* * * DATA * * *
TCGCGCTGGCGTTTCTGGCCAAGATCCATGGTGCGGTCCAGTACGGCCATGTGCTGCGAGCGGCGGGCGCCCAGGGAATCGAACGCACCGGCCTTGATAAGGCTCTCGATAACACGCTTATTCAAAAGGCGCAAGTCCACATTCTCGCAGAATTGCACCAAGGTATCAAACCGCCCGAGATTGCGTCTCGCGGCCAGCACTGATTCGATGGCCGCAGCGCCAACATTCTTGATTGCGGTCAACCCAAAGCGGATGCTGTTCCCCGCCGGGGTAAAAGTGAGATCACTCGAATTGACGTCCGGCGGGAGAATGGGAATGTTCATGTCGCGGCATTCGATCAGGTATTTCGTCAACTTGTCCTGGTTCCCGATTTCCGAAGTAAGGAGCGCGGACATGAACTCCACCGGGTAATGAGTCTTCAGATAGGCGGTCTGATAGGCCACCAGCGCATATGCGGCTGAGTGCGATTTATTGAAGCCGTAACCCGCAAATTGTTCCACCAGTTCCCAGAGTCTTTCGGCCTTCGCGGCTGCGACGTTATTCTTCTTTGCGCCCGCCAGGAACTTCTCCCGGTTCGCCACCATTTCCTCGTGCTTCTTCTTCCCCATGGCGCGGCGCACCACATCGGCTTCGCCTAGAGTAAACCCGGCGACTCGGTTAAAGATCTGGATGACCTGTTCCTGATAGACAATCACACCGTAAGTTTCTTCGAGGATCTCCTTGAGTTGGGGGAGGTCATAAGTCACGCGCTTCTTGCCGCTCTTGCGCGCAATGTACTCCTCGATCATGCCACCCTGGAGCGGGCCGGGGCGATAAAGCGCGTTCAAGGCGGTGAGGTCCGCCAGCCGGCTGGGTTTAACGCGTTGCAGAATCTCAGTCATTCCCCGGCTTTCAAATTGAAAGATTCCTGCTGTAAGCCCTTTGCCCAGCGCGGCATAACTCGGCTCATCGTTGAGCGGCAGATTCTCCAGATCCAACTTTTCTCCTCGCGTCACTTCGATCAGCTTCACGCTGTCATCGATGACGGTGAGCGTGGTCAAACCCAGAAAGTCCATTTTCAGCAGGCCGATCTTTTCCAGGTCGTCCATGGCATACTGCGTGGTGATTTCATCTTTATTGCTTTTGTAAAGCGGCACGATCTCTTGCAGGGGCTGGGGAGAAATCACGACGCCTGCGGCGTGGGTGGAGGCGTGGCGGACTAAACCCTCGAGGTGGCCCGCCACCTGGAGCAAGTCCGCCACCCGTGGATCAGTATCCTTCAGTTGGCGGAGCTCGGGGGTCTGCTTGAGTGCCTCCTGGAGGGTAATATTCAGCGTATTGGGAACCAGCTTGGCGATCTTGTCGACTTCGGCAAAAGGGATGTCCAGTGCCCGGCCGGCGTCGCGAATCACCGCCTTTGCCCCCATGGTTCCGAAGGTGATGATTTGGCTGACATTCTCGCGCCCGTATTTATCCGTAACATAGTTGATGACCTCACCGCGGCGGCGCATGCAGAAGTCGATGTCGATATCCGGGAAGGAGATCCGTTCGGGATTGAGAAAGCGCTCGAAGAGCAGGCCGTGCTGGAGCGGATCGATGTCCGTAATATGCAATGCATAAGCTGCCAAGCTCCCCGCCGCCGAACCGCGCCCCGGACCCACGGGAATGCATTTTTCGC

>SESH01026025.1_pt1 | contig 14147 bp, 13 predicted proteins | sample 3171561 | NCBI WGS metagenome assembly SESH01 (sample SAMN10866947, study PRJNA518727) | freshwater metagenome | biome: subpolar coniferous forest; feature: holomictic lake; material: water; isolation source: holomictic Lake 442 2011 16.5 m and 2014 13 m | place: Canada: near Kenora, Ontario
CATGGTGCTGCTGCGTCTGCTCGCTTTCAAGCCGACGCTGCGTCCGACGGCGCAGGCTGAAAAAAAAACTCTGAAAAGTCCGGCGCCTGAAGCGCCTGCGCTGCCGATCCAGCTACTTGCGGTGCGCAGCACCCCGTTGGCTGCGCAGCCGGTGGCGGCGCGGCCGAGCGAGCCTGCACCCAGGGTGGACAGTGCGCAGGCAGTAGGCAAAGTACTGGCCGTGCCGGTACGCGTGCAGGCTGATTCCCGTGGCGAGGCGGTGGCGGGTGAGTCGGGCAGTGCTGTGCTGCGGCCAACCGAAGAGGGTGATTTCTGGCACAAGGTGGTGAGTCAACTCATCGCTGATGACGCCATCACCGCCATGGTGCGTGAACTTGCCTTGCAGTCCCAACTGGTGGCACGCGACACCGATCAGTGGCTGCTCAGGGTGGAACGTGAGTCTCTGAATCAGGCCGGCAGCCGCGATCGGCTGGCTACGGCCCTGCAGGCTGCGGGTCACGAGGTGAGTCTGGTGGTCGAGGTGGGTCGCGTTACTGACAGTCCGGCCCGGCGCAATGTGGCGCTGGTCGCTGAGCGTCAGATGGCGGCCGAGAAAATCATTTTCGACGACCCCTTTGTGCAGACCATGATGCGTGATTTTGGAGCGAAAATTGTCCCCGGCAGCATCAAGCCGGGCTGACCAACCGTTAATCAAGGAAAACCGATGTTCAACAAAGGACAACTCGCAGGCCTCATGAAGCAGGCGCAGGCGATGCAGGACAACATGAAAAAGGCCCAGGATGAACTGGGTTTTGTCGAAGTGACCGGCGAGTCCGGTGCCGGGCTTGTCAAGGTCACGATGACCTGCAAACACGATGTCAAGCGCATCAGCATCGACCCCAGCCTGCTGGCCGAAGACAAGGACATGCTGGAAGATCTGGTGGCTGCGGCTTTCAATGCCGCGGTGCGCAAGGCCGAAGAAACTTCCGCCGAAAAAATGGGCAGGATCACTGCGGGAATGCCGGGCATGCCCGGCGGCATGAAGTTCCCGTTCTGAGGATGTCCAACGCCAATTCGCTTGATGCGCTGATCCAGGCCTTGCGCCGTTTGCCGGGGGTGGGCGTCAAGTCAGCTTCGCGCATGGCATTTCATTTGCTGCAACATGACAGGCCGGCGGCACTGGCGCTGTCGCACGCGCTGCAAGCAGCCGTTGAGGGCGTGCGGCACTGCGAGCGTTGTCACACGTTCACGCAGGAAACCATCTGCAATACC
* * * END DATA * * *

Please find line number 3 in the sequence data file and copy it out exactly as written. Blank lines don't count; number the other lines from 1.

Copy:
CATGGTGCTGCTGCGTCTGCTCGCTTTCAAGCCGACGCTGCGTCCGACGGCGCAGGCTGAAAAAAAAACTCTGAAAAGTCCGGCGCCTGAAGCGCCTGCGCTGCCGATCCAGCTACTTGCGGTGCGCAGCACCCCGTTGGCTGCGCAGCCGGTGGCGGCGCGGCCGAGCGAGCCTGCACCCAGGGTGGACAGTGCGCAGGCAGTAGGCAAAGTACTGGCCGTGCCGGTACGCGTGCAGGCTGATTCCCGTGGCGAGGCGGTGGCGGGTGAGTCGGGCAGTGCTGTGCTGCGGCCAACCGAAGAGGGTGATTTCTGGCACAAGGTGGTGAGTCAACTCATCGCTGATGACGCCATCACCGCCATGGTGCGTGAACTTGCCTTGCAGTCCCAACTGGTGGCACGCGACACCGATCAGTGGCTGCTCAGGGTGGAACGTGAGTCTCTGAATCAGGCCGGCAGCCGCGATCGGCTGGCTACGGCCCTGCAGGCTGCGGGTCACGAGGTGAGTCTGGTGGTCGAGGTGGGTCGCGTTACTGACAGTCCGGCCCGGCGCAATGTGGCGCTGGTCGCTGAGCGTCAGATGGCGGCCGAGAAAATCATTTTCGACGACCCCTTTGTGCAGACCATGATGCGTGATTTTGGAGCGAAAATTGTCCCCGGCAGCATCAAGCCGGGCTGACCAACCGTTAATCAAGGAAAACCGATGTTCAACAAAGGACAACTCGCAGGCCTCATGAAGCAGGCGCAGGCGATGCAGGACAACATGAAAAAGGCCCAGGATGAACTGGGTTTTGTCGAAGTGACCGGCGAGTCCGGTGCCGGGCTTGTCAAGGTCACGATGACCTGCAAACACGATGTCAAGCGCATCAGCATCGACCCCAGCCTGCTGGCCGAAGACAAGGACATGCTGGAAGATCTGGTGGCTGCGGCTTTCAATGCCGCGGTGCGCAAGGCCGAAGAAACTTCCGCCGAAAAAATGGGCAGGATCACTGCGGGAATGCCGGGCATGCCCGGCGGCATGAAGTTCCCGTTCTGAGGATGTCCAACGCCAATTCGCTTGATGCGCTGATCCAGGCCTTGCGCCGTTTGCCGGGGGTGGGCGTCAAGTCAGCTTCGCGCATGGCATTTCATTTGCTGCAACATGACAGGCCGGCGGCACTGGCGCTGTCGCACGCGCTGCAAGCAGCCGTTGAGGGCGTGCGGCACTGCGAGCGTTGTCACACGTTCACGCAGGAAACCATCTGCAATACC